A Very ‘Vogue’ Holiday with Tom Ford

The fabulous Tom Ford is the guest editor of the December-January issue of French Vogue. According to WWD, French Vogue‘s editor-in-chief Carine Roitfeld invited Ford, who has recently plunged back into women’s wear, to take up the guest editing task a year ago and true to form, he embraced it fully, art directing the entire issue, writing articles, playing photographer and stylist. “I always say, ‘Tom has an eye like a scanner,'” Roitfeld says. “He took his role very seriously. He is truly multitalented.”

The cover has Ford posing with 15-year-old Dutch model Daphne Groeneveld, though the photo is not indicative of the issue’s contents, as Ford photographed 67-year-old style icon Lauren Hutton, 50-something curator and book publisher Lisa Eisner, and a host of other female muses of his who have chosen to forgo plastic surgery and age gracefully. Bravo, Tom Ford!

Tom Ford Designs Real Clothes for Real Women

The private unveiling of Tom Ford’s womenswear collection after a six-year hiatus was definitely the news that generated the biggest buzz this past fashion week. Privileged guests invited to the intimate event were refrained from taking photos and were asked to withhold detailed reviews of each look until the official release. What ultimately wasn’t a secret was the model line-up, which included a range of influential women like Beyoncé, Daphne Guinness, and Lauren Hutton, whom Ford hand-picked and introduced with every garment himself during the presentation. “It’s about individuality. Real clothes, real women. For a fashionable woman aged 25 to 75. That’s why I literally put many of my own muses in the show. I hear them say, ‘God, I can’t find that anywhere!'” Ford tells Vogue in an exclusive interview.

His newly refined viewpoint may be a farewell to his trendier Gucci days. “I don’t think fashion has to change every five minutes. I’d like these to be clothes you can wear for a long time—10, 20 years; pass on to your daughter. Why buy vintage when you can open your own closet!” Looks from this collection are sure to become the investment pieces to covet with their release, possibly in late December, along with the highly-anticipated event photos shot by Terry Richardson. Look for both on the revamped Tom Ford website.

RIP Malcolm McLaren: The End of the Great Rock N’ Roll Swindle

In the end, all who are writing about the passing of Malcolm McLaren are merely putting their two cents in. Maybe that’s the price for sharing memories and all the talk and recollecting only add up to two copper pennies. But it feels like if we put in anymore than our two cents Malcolm would laugh at us or pocket the change himself. That’s the kind of guy Malcolm was, he was one of us and in a lot of ways he was all of us. He helped define the world I live in, forcing me to think outside the box, gather no moss and try not to be a cliché. I got a text from my friend, interior designer Jim Walrod. “Malcolm’s dead!’ He had just got a call from McLaren’s girlfriend and admitted that he hadn’t known he was ill. I asked Jim to write something about Malcolm. He knew him well and would often tell me amazing stories that gave me insight to the genius. Here’s what Jim had to say.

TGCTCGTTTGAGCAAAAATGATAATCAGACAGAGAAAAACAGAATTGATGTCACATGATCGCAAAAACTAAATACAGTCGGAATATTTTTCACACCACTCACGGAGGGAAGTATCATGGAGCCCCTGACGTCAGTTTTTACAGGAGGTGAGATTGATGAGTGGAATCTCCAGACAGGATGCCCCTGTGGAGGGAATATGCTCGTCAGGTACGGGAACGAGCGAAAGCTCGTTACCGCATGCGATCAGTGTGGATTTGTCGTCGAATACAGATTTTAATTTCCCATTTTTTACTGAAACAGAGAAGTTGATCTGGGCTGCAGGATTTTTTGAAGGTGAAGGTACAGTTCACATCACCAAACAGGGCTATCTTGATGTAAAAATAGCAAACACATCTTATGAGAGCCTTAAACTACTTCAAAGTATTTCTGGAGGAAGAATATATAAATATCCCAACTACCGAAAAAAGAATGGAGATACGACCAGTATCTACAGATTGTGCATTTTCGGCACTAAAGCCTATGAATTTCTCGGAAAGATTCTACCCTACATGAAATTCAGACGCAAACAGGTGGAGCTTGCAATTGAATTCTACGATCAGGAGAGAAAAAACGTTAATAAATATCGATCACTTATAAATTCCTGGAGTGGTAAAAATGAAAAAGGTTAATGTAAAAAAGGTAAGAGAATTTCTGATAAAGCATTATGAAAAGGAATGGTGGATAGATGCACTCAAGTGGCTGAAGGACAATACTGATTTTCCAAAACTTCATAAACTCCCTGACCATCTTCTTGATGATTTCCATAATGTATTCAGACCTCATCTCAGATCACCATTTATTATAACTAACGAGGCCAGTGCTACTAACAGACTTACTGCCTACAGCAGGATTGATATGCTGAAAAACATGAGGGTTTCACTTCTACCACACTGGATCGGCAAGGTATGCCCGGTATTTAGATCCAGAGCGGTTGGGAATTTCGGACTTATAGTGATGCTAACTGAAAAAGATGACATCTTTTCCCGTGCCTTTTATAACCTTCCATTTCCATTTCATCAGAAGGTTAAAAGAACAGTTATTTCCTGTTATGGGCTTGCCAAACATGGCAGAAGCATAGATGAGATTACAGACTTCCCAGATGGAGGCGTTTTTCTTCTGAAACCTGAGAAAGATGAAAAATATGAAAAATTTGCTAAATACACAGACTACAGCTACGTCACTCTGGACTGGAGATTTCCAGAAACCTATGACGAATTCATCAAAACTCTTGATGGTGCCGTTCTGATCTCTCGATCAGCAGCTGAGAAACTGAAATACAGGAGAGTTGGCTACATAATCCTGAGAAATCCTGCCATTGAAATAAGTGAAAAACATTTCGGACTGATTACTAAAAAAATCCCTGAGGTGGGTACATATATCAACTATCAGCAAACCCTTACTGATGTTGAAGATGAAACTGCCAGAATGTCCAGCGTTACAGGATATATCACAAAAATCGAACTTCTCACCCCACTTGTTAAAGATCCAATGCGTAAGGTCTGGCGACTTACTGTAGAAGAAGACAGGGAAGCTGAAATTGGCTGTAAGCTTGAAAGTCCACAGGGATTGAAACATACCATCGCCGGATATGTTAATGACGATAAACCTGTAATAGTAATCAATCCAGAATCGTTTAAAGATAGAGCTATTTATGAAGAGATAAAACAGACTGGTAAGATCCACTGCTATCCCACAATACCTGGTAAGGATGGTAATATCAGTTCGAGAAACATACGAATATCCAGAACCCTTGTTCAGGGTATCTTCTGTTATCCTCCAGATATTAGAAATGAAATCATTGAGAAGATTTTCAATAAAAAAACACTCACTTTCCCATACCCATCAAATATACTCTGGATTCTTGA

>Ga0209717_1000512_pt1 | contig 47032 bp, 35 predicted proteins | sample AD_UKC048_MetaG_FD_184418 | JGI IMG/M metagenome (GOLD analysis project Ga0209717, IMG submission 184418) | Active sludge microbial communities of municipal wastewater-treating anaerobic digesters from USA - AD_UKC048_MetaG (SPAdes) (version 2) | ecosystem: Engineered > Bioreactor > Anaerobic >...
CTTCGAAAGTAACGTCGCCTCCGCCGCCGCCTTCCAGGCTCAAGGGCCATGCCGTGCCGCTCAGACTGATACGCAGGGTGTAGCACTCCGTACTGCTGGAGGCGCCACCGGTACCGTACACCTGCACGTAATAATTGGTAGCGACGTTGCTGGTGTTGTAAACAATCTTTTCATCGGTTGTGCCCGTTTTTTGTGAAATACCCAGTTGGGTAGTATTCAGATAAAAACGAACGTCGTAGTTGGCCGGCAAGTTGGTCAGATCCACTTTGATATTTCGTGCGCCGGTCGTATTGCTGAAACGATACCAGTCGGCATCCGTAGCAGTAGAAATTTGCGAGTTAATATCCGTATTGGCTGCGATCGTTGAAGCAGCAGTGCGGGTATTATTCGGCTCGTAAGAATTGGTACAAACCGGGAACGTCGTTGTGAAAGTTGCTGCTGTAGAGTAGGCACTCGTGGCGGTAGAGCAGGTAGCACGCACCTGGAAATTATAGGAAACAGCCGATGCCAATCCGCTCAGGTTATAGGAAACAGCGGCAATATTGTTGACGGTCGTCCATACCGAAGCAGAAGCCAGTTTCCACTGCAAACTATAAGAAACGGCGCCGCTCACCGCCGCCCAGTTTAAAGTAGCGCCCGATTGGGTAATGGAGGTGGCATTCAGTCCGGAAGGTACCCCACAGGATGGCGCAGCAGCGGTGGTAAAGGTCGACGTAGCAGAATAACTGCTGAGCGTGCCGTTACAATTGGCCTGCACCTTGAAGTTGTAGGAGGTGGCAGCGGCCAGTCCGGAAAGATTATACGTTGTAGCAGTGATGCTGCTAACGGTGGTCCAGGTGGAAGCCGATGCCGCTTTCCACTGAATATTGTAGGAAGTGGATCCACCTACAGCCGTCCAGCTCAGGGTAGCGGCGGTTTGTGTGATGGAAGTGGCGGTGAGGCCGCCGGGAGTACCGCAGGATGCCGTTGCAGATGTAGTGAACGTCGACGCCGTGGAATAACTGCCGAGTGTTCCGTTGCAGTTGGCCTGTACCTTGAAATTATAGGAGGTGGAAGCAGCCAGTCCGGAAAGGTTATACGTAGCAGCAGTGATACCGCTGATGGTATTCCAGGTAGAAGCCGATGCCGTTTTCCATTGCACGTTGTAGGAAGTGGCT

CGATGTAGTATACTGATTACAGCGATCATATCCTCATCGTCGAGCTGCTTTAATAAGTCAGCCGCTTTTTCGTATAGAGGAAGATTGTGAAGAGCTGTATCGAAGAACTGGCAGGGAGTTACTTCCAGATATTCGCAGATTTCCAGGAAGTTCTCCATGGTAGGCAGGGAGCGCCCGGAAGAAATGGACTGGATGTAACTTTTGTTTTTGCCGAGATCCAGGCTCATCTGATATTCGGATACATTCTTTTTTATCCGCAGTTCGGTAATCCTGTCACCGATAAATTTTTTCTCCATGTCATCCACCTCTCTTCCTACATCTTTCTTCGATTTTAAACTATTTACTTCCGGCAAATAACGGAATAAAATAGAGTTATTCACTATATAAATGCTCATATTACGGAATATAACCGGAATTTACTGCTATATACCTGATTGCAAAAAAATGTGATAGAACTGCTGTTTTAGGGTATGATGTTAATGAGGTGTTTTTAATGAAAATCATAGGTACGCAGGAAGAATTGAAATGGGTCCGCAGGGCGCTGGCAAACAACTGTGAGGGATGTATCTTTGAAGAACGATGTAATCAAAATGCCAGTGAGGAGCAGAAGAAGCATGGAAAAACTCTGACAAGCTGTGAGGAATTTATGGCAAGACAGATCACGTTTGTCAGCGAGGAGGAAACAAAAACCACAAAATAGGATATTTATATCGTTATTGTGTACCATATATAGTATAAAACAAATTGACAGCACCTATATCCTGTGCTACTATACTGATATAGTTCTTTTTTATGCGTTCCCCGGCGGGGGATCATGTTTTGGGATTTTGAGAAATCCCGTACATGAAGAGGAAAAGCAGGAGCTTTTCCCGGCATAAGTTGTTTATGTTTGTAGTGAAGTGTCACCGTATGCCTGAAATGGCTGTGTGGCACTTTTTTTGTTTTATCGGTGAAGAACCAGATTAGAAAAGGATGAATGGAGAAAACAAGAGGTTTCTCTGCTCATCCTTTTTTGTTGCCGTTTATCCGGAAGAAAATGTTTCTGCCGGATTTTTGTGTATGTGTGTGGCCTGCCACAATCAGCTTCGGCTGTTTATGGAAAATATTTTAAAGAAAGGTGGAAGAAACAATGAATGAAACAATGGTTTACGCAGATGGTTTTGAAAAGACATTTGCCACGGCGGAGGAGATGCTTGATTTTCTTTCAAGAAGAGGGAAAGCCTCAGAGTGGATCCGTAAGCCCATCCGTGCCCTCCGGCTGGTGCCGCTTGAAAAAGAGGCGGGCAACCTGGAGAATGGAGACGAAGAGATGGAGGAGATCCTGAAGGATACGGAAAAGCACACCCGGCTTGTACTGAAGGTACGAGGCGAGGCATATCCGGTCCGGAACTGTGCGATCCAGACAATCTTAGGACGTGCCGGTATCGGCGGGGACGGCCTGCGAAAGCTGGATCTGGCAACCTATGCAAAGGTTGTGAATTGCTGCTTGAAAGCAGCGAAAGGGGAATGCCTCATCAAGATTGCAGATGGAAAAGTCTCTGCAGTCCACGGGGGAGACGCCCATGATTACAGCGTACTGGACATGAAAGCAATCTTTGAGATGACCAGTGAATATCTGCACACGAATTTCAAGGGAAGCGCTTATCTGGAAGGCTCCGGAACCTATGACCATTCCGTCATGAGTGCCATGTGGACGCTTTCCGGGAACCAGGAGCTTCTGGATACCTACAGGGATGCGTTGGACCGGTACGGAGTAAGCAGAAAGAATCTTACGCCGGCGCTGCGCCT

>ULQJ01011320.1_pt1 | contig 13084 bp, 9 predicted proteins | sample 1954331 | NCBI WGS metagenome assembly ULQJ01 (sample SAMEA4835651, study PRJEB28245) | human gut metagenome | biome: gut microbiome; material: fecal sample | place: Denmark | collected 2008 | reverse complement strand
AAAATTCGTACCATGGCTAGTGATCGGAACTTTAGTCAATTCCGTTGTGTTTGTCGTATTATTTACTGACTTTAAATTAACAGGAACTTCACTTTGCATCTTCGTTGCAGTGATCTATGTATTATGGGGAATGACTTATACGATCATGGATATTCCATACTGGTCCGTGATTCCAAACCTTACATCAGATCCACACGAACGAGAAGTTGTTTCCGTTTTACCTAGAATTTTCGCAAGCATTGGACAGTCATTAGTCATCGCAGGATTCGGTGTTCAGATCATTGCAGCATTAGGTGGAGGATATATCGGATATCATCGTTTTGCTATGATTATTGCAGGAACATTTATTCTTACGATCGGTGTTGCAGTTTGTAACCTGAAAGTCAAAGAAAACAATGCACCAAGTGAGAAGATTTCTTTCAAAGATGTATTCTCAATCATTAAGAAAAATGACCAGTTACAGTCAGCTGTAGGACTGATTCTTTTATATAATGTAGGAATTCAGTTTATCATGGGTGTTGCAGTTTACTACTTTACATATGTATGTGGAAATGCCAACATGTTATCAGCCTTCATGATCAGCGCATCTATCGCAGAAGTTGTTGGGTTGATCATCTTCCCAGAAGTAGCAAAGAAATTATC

“The man never stopped looking at the world, and he always had a fresh perspective. When you spoke to Malcolm you felt that anything was possible. He always had something going on – from video art installations, to a line of children’s clothing, to a musical on the life of Christian Dior. Malcolm made it seem as if it was all happening NOW and if it wasn’t going to begin immediately he was going to pound on doors until it did!

The man changed the way people view pop culture. He treated hip-hop as if it were folk music and opera like it was disco. The man sold clothing and mocked fashion simultaneously. He stood for everything that we wanted to stand for and he always made you feel as if you were in on whatever it was that he was scheming, even if you weren’t. Boy will I miss him.”

When you lose a Warhol or a Rubell or a McQueen, there is no one who will ever fill that creative niche. Until the last few years Malcolm led the way. The New York Dolls, Bow Wow Wow the friggin’ Sex Pistols– the fashion collaboration defining the punk movement with Vivienne Westwood. The attitude. Where Warhol came off as a gentle genius, Malcolm was hard, angry, deviant unpredictable, unstoppable. He didn’t just open doors, he kicked them in. He was vogue-ing before Madonna. My mentor Chi Chi Valenti provided lyrics for “Deep in Vogue” which featured my lost friend Willy Ninja: